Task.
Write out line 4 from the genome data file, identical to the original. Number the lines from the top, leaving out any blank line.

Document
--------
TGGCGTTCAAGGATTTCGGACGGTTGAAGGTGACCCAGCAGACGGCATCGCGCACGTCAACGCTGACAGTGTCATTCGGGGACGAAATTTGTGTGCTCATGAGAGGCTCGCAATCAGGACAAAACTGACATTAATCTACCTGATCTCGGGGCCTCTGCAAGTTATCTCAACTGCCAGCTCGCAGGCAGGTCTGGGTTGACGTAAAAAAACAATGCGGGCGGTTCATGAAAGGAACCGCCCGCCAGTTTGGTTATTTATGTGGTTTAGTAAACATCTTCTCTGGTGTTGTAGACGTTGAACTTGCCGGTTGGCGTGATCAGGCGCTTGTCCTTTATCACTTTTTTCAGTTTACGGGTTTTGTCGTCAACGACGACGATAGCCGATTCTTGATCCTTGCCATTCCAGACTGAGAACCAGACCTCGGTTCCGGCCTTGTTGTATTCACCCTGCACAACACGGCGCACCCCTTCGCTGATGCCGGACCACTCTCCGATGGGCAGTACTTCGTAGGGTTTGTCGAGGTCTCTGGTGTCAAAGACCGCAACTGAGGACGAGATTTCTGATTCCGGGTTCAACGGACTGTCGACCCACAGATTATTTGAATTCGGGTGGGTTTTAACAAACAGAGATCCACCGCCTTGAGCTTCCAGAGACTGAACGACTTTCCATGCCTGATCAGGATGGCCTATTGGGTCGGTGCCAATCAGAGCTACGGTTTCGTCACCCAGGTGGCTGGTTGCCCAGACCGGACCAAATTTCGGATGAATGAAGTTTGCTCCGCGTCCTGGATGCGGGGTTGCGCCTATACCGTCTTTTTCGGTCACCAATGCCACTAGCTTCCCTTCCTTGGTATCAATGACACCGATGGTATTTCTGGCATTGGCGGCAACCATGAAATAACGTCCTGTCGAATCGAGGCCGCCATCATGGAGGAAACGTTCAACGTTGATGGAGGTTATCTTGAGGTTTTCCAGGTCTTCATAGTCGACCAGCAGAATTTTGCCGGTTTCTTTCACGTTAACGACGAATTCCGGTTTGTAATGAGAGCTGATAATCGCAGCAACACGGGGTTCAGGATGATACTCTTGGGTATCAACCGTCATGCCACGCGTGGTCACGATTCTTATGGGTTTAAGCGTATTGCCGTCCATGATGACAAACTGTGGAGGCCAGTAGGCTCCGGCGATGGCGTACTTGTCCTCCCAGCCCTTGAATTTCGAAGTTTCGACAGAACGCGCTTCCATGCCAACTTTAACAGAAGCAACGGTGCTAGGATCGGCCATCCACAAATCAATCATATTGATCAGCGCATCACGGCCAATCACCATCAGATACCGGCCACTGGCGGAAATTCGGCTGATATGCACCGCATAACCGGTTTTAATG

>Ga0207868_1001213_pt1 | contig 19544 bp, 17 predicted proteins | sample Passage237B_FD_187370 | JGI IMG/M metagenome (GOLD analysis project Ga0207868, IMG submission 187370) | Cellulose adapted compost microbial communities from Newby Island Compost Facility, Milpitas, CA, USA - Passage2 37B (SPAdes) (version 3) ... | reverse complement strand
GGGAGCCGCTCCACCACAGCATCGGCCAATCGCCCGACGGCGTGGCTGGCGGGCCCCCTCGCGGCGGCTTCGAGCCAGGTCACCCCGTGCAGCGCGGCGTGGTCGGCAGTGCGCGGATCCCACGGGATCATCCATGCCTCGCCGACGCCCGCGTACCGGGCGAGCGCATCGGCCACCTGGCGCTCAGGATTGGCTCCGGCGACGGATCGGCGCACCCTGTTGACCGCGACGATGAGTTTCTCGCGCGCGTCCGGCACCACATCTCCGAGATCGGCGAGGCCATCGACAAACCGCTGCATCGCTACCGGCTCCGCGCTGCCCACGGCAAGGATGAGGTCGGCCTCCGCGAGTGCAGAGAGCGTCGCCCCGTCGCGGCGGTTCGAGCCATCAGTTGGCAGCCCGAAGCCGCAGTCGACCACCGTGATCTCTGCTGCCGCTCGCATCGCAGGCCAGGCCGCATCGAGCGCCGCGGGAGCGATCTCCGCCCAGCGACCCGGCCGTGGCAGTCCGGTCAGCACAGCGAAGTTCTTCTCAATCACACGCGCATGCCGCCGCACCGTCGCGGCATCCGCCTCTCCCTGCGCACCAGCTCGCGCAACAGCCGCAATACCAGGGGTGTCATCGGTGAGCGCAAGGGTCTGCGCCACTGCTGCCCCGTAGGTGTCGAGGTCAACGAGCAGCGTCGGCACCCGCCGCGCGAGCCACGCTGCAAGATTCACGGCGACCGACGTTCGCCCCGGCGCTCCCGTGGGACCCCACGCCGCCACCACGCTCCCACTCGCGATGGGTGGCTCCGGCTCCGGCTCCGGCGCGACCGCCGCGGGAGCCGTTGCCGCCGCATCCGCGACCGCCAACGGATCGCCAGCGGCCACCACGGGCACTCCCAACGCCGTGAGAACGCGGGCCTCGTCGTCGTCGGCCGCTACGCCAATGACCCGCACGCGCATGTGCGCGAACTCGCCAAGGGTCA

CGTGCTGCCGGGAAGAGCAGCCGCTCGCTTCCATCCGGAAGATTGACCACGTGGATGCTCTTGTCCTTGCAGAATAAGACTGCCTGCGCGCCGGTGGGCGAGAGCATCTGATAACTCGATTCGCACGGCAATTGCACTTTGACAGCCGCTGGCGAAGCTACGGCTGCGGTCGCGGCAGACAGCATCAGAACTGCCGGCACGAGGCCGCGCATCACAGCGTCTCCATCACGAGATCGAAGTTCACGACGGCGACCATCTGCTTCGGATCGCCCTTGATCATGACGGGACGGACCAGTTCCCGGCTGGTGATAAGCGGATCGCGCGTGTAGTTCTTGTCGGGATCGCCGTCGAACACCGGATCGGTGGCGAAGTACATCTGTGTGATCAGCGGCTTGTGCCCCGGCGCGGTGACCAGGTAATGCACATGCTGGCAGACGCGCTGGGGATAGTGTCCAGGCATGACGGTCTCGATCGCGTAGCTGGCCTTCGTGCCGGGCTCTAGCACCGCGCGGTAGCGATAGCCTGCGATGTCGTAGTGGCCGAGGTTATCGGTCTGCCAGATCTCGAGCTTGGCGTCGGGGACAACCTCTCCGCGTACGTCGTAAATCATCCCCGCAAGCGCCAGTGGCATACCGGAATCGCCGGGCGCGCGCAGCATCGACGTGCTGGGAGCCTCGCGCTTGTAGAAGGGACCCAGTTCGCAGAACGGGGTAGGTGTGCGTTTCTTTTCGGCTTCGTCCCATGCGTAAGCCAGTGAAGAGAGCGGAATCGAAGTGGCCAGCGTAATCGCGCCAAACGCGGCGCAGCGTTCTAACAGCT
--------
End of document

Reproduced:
CGTGCTGCCGGGAAGAGCAGCCGCTCGCTTCCATCCGGAAGATTGACCACGTGGATGCTCTTGTCCTTGCAGAATAAGACTGCCTGCGCGCCGGTGGGCGAGAGCATCTGATAACTCGATTCGCACGGCAATTGCACTTTGACAGCCGCTGGCGAAGCTACGGCTGCGGTCGCGGCAGACAGCATCAGAACTGCCGGCACGAGGCCGCGCATCACAGCGTCTCCATCACGAGATCGAAGTTCACGACGGCGACCATCTGCTTCGGATCGCCCTTGATCATGACGGGACGGACCAGTTCCCGGCTGGTGATAAGCGGATCGCGCGTGTAGTTCTTGTCGGGATCGCCGTCGAACACCGGATCGGTGGCGAAGTACATCTGTGTGATCAGCGGCTTGTGCCCCGGCGCGGTGACCAGGTAATGCACATGCTGGCAGACGCGCTGGGGATAGTGTCCAGGCATGACGGTCTCGATCGCGTAGCTGGCCTTCGTGCCGGGCTCTAGCACCGCGCGGTAGCGATAGCCTGCGATGTCGTAGTGGCCGAGGTTATCGGTCTGCCAGATCTCGAGCTTGGCGTCGGGGACAACCTCTCCGCGTACGTCGTAAATCATCCCCGCAAGCGCCAGTGGCATACCGGAATCGCCGGGCGCGCGCAGCATCGACGTGCTGGGAGCCTCGCGCTTGTAGAAGGGACCCAGTTCGCAGAACGGGGTAGGTGTGCGTTTCTTTTCGGCTTCGTCCCATGCGTAAGCCAGTGAAGAGAGCGGAATCGAAGTGGCCAGCGTAATCGCGCCAAACGCGGCGCAGCGTTCTAACAGCT